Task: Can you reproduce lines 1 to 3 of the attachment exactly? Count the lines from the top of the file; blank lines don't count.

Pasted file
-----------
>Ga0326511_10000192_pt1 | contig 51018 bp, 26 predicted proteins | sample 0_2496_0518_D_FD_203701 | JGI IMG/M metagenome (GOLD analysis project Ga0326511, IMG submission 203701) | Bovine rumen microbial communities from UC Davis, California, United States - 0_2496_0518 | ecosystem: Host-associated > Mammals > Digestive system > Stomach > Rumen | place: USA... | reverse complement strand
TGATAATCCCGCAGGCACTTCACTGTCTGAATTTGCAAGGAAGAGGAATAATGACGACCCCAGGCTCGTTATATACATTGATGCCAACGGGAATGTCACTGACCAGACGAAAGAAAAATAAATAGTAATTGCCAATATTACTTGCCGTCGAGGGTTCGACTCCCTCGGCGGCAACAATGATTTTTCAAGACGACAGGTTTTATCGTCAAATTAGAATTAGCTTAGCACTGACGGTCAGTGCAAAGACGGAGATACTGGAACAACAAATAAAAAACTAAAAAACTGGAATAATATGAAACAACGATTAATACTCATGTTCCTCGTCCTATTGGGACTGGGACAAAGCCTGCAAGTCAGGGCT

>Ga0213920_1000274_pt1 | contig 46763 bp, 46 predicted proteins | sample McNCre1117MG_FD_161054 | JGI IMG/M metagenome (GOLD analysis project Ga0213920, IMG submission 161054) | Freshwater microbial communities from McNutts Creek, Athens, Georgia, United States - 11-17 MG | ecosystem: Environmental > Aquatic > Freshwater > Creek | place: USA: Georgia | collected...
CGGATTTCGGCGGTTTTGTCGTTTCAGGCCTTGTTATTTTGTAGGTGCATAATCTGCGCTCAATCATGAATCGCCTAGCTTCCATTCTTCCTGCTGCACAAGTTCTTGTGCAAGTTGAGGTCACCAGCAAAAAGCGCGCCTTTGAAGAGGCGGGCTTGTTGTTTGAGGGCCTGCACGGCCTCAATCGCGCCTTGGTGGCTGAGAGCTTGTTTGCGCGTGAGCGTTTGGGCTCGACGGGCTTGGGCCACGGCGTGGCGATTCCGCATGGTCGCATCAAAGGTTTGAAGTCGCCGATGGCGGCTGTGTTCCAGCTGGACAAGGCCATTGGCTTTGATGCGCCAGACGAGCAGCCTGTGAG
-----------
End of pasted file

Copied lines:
>Ga0326511_10000192_pt1 | contig 51018 bp, 26 predicted proteins | sample 0_2496_0518_D_FD_203701 | JGI IMG/M metagenome (GOLD analysis project Ga0326511, IMG submission 203701) | Bovine rumen microbial communities from UC Davis, California, United States - 0_2496_0518 | ecosystem: Host-associated > Mammals > Digestive system > Stomach > Rumen | place: USA... | reverse complement strand
TGATAATCCCGCAGGCACTTCACTGTCTGAATTTGCAAGGAAGAGGAATAATGACGACCCCAGGCTCGTTATATACATTGATGCCAACGGGAATGTCACTGACCAGACGAAAGAAAAATAAATAGTAATTGCCAATATTACTTGCCGTCGAGGGTTCGACTCCCTCGGCGGCAACAATGATTTTTCAAGACGACAGGTTTTATCGTCAAATTAGAATTAGCTTAGCACTGACGGTCAGTGCAAAGACGGAGATACTGGAACAACAAATAAAAAACTAAAAAACTGGAATAATATGAAACAACGATTAATACTCATGTTCCTCGTCCTATTGGGACTGGGACAAAGCCTGCAAGTCAGGGCT

>Ga0213920_1000274_pt1 | contig 46763 bp, 46 predicted proteins | sample McNCre1117MG_FD_161054 | JGI IMG/M metagenome (GOLD analysis project Ga0213920, IMG submission 161054) | Freshwater microbial communities from McNutts Creek, Athens, Georgia, United States - 11-17 MG | ecosystem: Environmental > Aquatic > Freshwater > Creek | place: USA: Georgia | collected...